As a general rule, wines embellished with a celebrity name aren’t particularly well made. Relying on their fame to sell the wine, they siphon schlock into a bottle and call it a profitable day. (Read my blast of this trend from a few years ago.) But I have to admit that the pop group Train at least tried to make a decent Pinot Noir. Jimmy Stafford, the quiet lead guitarist for Train, is a huge wine fan and teamed up with California winemaker, James Foster, to make their line of Save Me San Francisco wines last year. James is Senior Winemaker at The Wine Group, the same company that introduced generic Flip Flop Wines, Franzia and Big House to the wine drinking public. Not a huge endorsement for making great juice, so I didn’t have major expectations when I popped the (fake) cork on this bottle of 2011 Soul Sister Pinot Noir.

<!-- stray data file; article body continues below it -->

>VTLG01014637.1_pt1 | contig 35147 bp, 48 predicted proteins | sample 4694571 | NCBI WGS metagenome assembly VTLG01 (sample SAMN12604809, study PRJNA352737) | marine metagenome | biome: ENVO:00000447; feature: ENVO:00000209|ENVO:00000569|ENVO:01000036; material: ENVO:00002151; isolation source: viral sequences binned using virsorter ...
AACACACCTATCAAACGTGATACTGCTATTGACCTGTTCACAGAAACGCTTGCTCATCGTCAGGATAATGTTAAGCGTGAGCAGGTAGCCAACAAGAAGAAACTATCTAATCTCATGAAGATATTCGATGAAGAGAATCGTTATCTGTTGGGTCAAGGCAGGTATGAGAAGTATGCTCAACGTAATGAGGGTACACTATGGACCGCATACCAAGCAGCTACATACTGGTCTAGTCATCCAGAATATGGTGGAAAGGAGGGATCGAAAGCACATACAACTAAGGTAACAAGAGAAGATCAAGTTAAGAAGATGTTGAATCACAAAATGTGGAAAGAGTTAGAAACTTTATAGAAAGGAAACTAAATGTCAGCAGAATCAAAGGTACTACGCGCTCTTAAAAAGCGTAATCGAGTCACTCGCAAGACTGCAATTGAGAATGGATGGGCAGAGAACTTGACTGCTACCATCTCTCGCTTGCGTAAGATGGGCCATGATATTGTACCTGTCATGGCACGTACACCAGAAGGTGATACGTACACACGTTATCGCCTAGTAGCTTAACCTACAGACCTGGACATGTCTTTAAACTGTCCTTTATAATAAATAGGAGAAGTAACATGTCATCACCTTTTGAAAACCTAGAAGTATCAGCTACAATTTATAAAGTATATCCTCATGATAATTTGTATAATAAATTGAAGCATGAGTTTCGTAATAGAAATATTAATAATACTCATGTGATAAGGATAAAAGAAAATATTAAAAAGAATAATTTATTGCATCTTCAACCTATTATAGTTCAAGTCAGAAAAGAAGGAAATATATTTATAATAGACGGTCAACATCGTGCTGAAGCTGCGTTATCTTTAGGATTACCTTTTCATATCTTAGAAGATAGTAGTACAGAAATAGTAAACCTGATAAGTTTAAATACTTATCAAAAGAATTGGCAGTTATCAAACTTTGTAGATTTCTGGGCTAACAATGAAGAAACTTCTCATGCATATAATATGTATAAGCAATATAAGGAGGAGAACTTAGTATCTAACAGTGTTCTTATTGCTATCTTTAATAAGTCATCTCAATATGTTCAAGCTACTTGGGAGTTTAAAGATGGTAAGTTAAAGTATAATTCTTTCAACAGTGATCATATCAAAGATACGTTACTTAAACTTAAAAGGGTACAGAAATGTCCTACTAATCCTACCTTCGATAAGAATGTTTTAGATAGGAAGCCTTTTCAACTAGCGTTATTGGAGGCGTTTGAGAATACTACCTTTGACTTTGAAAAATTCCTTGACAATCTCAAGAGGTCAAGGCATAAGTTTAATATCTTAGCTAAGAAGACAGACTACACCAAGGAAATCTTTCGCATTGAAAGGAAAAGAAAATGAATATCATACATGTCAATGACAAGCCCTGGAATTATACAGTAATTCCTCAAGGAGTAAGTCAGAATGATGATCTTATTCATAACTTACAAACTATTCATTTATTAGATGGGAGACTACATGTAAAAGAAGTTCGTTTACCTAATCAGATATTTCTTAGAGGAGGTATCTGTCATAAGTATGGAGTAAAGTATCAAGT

At $10-$12 price point, Soul Sister 2011 Pinot Noir from California is a pound-not-ponder Pinot. Light-hearted, fruit-forward and chock full of red fruits like raspberry and cherry. Very little of anything else going on except a soupçon of earthy mushroom that peeks out and then gets bludgeoned by the sweet, high alcohol finish. It’s drinkable, but not sophisticated at all.
But hey, the proceeds are all donated to charity… and that’s something. More info here.